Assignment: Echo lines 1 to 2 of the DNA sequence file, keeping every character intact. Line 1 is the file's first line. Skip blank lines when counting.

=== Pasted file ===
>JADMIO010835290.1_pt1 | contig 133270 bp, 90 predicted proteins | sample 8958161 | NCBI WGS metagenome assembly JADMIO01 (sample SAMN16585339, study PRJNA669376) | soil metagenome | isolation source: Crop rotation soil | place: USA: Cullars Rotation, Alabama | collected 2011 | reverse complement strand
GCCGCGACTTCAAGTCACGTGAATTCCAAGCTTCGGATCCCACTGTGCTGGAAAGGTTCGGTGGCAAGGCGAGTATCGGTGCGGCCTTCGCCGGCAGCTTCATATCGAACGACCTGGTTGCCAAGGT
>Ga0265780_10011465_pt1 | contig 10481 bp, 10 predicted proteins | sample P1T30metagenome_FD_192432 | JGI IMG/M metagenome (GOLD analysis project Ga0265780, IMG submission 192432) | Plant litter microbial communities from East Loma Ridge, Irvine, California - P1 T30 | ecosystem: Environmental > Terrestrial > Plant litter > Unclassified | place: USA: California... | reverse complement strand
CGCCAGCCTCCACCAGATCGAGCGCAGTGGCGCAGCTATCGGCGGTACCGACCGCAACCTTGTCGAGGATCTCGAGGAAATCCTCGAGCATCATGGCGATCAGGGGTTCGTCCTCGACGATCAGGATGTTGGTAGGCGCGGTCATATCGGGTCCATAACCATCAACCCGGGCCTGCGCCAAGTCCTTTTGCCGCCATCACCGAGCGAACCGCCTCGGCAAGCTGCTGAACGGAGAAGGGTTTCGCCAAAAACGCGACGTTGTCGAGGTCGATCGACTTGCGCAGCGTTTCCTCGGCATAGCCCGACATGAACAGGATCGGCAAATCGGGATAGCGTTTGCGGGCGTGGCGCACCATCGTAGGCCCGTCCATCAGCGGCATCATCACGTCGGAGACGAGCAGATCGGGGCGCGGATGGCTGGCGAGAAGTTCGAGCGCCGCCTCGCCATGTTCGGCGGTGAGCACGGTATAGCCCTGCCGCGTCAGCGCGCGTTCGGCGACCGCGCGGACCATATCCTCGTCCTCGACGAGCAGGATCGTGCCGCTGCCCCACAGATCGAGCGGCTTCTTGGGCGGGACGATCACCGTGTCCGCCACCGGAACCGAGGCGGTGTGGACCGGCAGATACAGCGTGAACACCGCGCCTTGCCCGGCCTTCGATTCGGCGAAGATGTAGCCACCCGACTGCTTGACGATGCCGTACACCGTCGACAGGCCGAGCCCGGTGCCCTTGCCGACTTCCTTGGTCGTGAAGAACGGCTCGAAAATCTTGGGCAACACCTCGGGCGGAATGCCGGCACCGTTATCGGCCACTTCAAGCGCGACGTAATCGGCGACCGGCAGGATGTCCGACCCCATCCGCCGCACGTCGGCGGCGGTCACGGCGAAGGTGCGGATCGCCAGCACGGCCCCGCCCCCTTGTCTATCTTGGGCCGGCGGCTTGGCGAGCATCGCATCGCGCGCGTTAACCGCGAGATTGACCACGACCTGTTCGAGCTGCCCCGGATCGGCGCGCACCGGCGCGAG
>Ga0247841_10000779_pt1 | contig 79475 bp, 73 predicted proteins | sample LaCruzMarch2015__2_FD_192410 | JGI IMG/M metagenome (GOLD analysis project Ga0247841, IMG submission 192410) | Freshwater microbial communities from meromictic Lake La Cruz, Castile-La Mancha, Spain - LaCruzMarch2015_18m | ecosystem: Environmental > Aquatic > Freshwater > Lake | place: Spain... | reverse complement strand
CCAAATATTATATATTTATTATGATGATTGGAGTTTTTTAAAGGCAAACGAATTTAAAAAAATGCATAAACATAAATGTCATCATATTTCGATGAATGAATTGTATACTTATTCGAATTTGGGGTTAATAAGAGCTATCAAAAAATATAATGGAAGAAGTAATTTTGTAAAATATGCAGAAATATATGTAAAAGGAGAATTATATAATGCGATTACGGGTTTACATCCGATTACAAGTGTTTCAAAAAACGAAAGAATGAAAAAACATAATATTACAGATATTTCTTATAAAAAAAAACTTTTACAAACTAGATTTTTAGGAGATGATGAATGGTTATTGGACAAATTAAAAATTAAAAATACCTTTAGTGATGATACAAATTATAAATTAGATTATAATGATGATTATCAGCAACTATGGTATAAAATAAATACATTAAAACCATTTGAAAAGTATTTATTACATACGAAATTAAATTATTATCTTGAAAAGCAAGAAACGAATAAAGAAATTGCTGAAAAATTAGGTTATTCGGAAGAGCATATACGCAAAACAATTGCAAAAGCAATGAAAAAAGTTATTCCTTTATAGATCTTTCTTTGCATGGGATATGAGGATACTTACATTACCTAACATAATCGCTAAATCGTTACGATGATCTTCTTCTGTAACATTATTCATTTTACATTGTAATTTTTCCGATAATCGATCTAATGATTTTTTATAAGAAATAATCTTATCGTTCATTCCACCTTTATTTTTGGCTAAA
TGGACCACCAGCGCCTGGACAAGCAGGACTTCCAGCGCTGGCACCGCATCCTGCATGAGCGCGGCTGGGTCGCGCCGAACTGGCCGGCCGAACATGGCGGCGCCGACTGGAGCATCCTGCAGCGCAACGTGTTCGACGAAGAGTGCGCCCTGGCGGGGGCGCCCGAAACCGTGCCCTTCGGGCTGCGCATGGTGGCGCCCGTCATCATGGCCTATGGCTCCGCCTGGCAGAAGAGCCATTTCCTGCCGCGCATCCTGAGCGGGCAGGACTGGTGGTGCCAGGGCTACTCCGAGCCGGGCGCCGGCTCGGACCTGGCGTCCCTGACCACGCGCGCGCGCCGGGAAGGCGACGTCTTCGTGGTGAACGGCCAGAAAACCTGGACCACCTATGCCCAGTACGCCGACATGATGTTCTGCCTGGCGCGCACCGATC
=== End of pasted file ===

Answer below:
>JADMIO010835290.1_pt1 | contig 133270 bp, 90 predicted proteins | sample 8958161 | NCBI WGS metagenome assembly JADMIO01 (sample SAMN16585339, study PRJNA669376) | soil metagenome | isolation source: Crop rotation soil | place: USA: Cullars Rotation, Alabama | collected 2011 | reverse complement strand
GCCGCGACTTCAAGTCACGTGAATTCCAAGCTTCGGATCCCACTGTGCTGGAAAGGTTCGGTGGCAAGGCGAGTATCGGTGCGGCCTTCGCCGGCAGCTTCATATCGAACGACCTGGTTGCCAAGGT